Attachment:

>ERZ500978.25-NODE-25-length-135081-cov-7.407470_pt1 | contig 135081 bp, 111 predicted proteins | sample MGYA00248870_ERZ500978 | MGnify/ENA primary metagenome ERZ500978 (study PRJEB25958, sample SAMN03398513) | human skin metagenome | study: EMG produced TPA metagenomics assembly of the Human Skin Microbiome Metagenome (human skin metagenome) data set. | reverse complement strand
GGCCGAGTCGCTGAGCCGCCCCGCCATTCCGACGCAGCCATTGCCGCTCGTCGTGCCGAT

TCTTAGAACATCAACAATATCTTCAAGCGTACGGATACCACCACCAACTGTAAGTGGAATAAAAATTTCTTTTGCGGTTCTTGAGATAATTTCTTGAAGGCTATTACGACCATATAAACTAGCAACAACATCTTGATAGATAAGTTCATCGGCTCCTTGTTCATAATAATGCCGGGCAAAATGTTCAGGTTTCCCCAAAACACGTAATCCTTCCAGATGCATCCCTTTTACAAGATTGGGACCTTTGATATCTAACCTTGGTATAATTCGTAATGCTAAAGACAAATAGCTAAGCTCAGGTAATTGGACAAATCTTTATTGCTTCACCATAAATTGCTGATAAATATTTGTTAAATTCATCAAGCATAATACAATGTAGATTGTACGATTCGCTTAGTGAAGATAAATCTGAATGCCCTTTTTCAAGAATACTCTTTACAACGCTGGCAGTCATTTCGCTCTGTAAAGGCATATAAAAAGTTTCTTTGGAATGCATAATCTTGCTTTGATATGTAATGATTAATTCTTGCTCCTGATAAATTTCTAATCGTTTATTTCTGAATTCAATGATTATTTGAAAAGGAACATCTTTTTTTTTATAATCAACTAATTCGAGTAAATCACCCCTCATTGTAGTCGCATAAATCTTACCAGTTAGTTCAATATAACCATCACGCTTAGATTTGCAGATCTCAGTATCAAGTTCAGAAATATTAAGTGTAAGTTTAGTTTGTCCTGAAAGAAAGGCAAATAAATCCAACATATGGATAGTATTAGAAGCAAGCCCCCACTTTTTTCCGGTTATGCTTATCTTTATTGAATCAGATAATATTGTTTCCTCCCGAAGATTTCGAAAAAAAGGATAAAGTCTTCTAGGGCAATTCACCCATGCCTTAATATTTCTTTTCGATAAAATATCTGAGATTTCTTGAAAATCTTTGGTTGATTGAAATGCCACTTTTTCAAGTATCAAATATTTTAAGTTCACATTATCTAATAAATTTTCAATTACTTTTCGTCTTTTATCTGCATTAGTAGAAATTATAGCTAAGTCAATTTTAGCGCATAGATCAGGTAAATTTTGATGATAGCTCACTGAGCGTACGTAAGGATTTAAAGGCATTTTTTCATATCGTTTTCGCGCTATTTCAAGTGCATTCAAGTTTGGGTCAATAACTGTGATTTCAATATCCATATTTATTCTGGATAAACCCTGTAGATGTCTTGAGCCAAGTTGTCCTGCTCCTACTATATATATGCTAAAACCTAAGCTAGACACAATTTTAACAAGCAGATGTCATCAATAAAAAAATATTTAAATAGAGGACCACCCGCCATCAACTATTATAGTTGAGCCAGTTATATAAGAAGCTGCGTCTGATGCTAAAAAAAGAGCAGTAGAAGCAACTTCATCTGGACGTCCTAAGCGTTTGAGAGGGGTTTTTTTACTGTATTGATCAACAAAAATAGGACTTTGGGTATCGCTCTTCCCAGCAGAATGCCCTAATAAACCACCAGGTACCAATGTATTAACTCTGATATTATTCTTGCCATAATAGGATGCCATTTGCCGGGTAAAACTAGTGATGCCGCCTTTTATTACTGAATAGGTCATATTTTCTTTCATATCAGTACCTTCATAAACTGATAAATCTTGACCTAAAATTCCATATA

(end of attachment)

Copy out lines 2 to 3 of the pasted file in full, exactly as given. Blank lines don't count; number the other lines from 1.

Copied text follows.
GGCCGAGTCGCTGAGCCGCCCCGCCATTCCGACGCAGCCATTGCCGCTCGTCGTGCCGAT

TCTTAGAACATCAACAATATCTTCAAGCGTACGGATACCACCACCAACTGTAAGTGGAATAAAAATTTCTTTTGCGGTTCTTGAGATAATTTCTTGAAGGCTATTACGACCATATAAACTAGCAACAACATCTTGATAGATAAGTTCATCGGCTCCTTGTTCATAATAATGCCGGGCAAAATGTTCAGGTTTCCCCAAAACACGTAATCCTTCCAGATGCATCCCTTTTACAAGATTGGGACCTTTGATATCTAACCTTGGTATAATTCGTAATGCTAAAGACAAATAGCTAAGCTCAGGTAATTGGACAAATCTTTATTGCTTCACCATAAATTGCTGATAAATATTTGTTAAATTCATCAAGCATAATACAATGTAGATTGTACGATTCGCTTAGTGAAGATAAATCTGAATGCCCTTTTTCAAGAATACTCTTTACAACGCTGGCAGTCATTTCGCTCTGTAAAGGCATATAAAAAGTTTCTTTGGAATGCATAATCTTGCTTTGATATGTAATGATTAATTCTTGCTCCTGATAAATTTCTAATCGTTTATTTCTGAATTCAATGATTATTTGAAAAGGAACATCTTTTTTTTTATAATCAACTAATTCGAGTAAATCACCCCTCATTGTAGTCGCATAAATCTTACCAGTTAGTTCAATATAACCATCACGCTTAGATTTGCAGATCTCAGTATCAAGTTCAGAAATATTAAGTGTAAGTTTAGTTTGTCCTGAAAGAAAGGCAAATAAATCCAACATATGGATAGTATTAGAAGCAAGCCCCCACTTTTTTCCGGTTATGCTTATCTTTATTGAATCAGATAATATTGTTTCCTCCCGAAGATTTCGAAAAAAAGGATAAAGTCTTCTAGGGCAATTCACCCATGCCTTAATATTTCTTTTCGATAAAATATCTGAGATTTCTTGAAAATCTTTGGTTGATTGAAATGCCACTTTTTCAAGTATCAAATATTTTAAGTTCACATTATCTAATAAATTTTCAATTACTTTTCGTCTTTTATCTGCATTAGTAGAAATTATAGCTAAGTCAATTTTAGCGCATAGATCAGGTAAATTTTGATGATAGCTCACTGAGCGTACGTAAGGATTTAAAGGCATTTTTTCATATCGTTTTCGCGCTATTTCAAGTGCATTCAAGTTTGGGTCAATAACTGTGATTTCAATATCCATATTTATTCTGGATAAACCCTGTAGATGTCTTGAGCCAAGTTGTCCTGCTCCTACTATATATATGCTAAAACCTAAGCTAGACACAATTTTAACAAGCAGATGTCATCAATAAAAAAATATTTAAATAGAGGACCACCCGCCATCAACTATTATAGTTGAGCCAGTTATATAAGAAGCTGCGTCTGATGCTAAAAAAAGAGCAGTAGAAGCAACTTCATCTGGACGTCCTAAGCGTTTGAGAGGGGTTTTTTTACTGTATTGATCAACAAAAATAGGACTTTGGGTATCGCTCTTCCCAGCAGAATGCCCTAATAAACCACCAGGTACCAATGTATTAACTCTGATATTATTCTTGCCATAATAGGATGCCATTTGCCGGGTAAAACTAGTGATGCCGCCTTTTATTACTGAATAGGTCATATTTTCTTTCATATCAGTACCTTCATAAACTGATAAATCTTGACCTAAAATTCCATATA